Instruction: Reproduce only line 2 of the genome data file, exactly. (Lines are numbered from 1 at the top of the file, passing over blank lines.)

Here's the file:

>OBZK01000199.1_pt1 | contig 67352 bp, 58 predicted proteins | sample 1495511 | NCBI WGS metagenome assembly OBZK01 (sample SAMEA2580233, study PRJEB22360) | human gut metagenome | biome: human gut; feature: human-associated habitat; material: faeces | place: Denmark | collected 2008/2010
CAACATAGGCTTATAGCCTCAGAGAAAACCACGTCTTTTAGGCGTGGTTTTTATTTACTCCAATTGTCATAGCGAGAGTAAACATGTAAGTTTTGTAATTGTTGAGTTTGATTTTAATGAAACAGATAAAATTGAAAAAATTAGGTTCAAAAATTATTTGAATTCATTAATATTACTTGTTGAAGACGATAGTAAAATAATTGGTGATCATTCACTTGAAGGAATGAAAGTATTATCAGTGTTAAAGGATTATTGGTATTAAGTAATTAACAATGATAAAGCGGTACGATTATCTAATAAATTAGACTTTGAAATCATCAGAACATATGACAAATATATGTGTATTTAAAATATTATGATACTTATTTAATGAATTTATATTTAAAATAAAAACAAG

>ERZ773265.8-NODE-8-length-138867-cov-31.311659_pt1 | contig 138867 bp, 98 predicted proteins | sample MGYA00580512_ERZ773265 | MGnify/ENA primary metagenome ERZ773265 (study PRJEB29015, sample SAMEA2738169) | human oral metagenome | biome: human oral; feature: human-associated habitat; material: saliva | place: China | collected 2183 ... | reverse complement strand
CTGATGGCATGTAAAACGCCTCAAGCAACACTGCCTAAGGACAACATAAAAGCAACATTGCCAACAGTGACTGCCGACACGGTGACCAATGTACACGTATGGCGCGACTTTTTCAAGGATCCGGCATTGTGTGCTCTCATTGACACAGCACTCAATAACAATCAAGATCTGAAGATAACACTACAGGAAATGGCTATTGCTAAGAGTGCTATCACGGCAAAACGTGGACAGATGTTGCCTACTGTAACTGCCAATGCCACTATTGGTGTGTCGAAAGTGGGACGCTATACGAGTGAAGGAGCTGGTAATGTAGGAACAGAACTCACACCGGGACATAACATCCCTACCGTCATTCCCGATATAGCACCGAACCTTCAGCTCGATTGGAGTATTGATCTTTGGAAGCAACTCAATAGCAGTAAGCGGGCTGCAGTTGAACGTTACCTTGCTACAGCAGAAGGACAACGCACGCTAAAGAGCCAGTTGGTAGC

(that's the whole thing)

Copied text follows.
CAACATAGGCTTATAGCCTCAGAGAAAACCACGTCTTTTAGGCGTGGTTTTTATTTACTCCAATTGTCATAGCGAGAGTAAACATGTAAGTTTTGTAATTGTTGAGTTTGATTTTAATGAAACAGATAAAATTGAAAAAATTAGGTTCAAAAATTATTTGAATTCATTAATATTACTTGTTGAAGACGATAGTAAAATAATTGGTGATCATTCACTTGAAGGAATGAAAGTATTATCAGTGTTAAAGGATTATTGGTATTAAGTAATTAACAATGATAAAGCGGTACGATTATCTAATAAATTAGACTTTGAAATCATCAGAACATATGACAAATATATGTGTATTTAAAATATTATGATACTTATTTAATGAATTTATATTTAAAATAAAAACAAG